Response to Yemen Humanitarian Crisis

  • 2 Zero Hunger
  • 3 Good Health and Well-being
  • 4 Quality Education
  • 6 Clean Water and Sanitation
  • 17 Partnerships for the Goals
  • ©Rawan Shaif ©Rawan Shaif
  • ©JPF ©JPF
  • ©JPF ©JPF
  • ©JPF ©JPF
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  • アジブチにてイエメン難民キャンプの子どもたち ©JPF ©JPF
  • イエメンから避難してきた栄養失調の0歳の赤ちゃん。首が座る月齢にもかかわらず生後間もないくらいの重さしかありません。 ©JPF ©JPF
  • WFPのマルカジ難民キャンプでの食料配布の様子 ©JPF ©JPF
  • WFPの食糧配布の様子 ©JPF ©JPF
  • イエメン在住歴7年の地域専門家がマルカジ難民キャンプで難民にインタビュー ©JPF ©JPF
  • オボック市内 ©JPF ©JPF
  • オボック市副市長を表敬訪問 ©JPF ©JPF
  • キャンプ内でWFPが配布した食糧を運ぶ難民の子ども ©JPF ©JPF
  • ジプチの政府機関であるONARS ©JPF ©JPF
  • マルカジ難民キャンプ ©JPF ©JPF
  • マルカジ難民キャンプ ©JPF ©JPF
  • マルカジ難民キャンプの2か所しかない水くみ場のうちの1か所 ©JPF ©JPF
  • マルカジ難民キャンプのイエメンから逃げてきた子どもたち ©JPF ©JPF
  • マルカジ難民キャンプのトイレ ©JPF ©JPF
  • マルカジ難民キャンプの難民が暮らしているテント内の様子 ©JPF ©JPF
  • マルカジ難民キャンプの難民が暮らすテント内の様子 ©JPF ©JPF
  • マルカジ難民キャンプの様子 ©JPF ©JPF
  • 在ジプチ日本国大使とミーティングを行いました ©JPF ©JPF

Child Protection by SCJ

28th June 2022

Taiz Governorate in Yemen is at the forefront of the conflict, with civilians, including children, directly or indirectly affected by the conflict. The recruitment and use of children by armed groups has been reported, and many children are forced into negative coping strategies such as child labor and early marriage due to the deteriorating economy and reduced household income caused by the conflict.

Save the Children Japan (SCJ), a JPF member NGO, has been supporting schools in the As Silou district, where there is a strong need to strengthen child protection systems, to strengthen their capacity to deal with child protection issues through the formation of children's associations and child protection committees, and through training and awareness raising activities related to child protection. Follow-up will be also conducted on all cases to ensure that the situation of the child has improved as a result of the support and that no new risks have arisen.

Repair of water supply system by SCJ

27th May 2022

In Yemen, access to safe water and sanitation facilities is becoming increasingly difficult due to the prolonged conflict and natural disasters. Declining water quality has also become a serious problem, with many Yemenis reporting problems with the taste, color, and odor of the water they normally use.

In light of this situation, Save the Children Japan (SCJ), a JPF member NGO, selected two water supply systems in Haifan and As Shilou districts to be repaired based on the population size of IDPs and host communities, their needs for access to safe drinking water, and the results of water quality tests. SCJ has recently completed repairs at both sites.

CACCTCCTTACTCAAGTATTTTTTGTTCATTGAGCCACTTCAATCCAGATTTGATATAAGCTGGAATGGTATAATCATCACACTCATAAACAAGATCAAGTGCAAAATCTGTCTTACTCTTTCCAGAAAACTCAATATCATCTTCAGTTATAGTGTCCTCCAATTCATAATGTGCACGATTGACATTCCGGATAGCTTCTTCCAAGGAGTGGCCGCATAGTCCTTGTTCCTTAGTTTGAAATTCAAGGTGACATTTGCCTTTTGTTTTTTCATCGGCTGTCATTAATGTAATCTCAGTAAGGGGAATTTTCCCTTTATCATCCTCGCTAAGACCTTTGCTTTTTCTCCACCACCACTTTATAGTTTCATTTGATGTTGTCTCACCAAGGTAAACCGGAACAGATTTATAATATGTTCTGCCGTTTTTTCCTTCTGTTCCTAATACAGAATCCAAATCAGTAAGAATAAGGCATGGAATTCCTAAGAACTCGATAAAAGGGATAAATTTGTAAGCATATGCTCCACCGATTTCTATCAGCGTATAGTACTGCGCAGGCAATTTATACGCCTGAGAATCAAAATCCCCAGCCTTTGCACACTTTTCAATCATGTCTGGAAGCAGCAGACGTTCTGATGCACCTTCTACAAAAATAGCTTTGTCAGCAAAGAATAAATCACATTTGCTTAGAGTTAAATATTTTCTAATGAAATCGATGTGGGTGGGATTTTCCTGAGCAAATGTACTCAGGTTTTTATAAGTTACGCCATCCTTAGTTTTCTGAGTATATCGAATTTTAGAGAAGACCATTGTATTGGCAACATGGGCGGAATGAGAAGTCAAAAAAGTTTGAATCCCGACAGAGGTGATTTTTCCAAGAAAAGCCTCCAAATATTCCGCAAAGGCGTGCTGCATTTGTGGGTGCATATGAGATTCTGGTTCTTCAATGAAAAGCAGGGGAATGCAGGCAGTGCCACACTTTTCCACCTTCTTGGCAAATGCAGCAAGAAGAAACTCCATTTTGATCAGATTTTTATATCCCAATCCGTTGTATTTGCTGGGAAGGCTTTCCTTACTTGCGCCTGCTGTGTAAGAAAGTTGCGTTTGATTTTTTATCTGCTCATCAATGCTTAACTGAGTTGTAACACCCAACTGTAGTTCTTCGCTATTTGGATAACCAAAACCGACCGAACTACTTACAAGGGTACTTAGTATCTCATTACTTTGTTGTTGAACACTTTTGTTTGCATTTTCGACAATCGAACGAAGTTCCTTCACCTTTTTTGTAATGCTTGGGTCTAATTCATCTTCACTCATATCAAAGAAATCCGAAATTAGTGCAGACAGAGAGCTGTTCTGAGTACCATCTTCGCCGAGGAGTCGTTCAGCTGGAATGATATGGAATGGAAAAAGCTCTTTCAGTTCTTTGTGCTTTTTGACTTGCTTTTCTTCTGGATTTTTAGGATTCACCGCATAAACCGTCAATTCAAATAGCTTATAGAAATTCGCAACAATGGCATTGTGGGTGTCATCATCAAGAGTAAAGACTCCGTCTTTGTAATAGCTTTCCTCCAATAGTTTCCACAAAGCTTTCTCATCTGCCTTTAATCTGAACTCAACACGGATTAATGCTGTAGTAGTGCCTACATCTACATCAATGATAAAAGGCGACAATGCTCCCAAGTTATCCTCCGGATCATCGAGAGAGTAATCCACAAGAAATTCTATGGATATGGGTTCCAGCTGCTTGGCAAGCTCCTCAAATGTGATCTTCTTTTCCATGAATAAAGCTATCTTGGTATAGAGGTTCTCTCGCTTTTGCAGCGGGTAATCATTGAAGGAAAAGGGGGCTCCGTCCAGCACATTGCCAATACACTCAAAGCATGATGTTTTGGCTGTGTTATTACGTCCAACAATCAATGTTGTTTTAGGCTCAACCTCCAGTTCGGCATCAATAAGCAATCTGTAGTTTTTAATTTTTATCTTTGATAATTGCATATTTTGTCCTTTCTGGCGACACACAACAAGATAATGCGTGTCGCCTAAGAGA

Support for children affected by COVID-19 in Lahij Governorate, Yemen to continue learning

22nd April 2022

Save the Children Japan (SCJ), a JPF member NGO, is conducting awareness-raising activities at four public elementary schools in Al-Musaymir district, Lahij governorate, located in southern Yemen, to help children affected by COVID-19 safely resume going to school so that they can continue their studies without anxiety.

SCJ recently conducted monitoring of district education office staff regarding support activities and received comments that the distributed teaching materials are being used in the classroom and that teachers are using a variety of teaching methods in their classes. In particular, with regard to teaching methods, feedback indicated that teaching practices that do not rely on corporal punishment have been observed, and that support is provided that recognizes the differences among children.

Hygiene Awareness Session for Children

8th March 2022

  • Hygiene awareness sessions in school ©Save the ChildrenHygiene awareness sessions in school ©Save the Children

Save the Children Japan (SCJ), a JPF member NGO, has been providing water and sanitation support to communities and schools in Taiz Province. As part of the program, SCJ also conducts hygiene awareness sessions for children. The goal is to equip children with hygiene knowledge and proper hygiene practices.

JPF begins evaluation project

22nd February 2022

  • Handwashing instructions during hygiene awareness sessions ©Save the ChildrenHandwashing instructions during hygiene awareness sessions ©Save the Children

In Yemen, Save the Children Japan (SCJ), a JPF member NGO, continues to provide water and sanitation, prevention of infectious diseases, and support for continuing learning for children in Taiz and Lahij provinces. In February, JPF also started its evaluation project for FY 2021 projects.

Hand washing and prevention of infectious diseases

12th January 2022

JPF's humanitarian assistance covers six main areas, one of which is water and sanitation support, such as ensuring safe water and installing clean toilets. In Yemen, Save the Children Japan (SCJ), a JPF member NGO, is continuing its water and sanitation support activities. SCJ is also working to raise awareness about infection prevention among local schools and children. We believe that learning hygiene habits such as hand-washing is a very important step, especially when there is concern about the spread of COVID-19.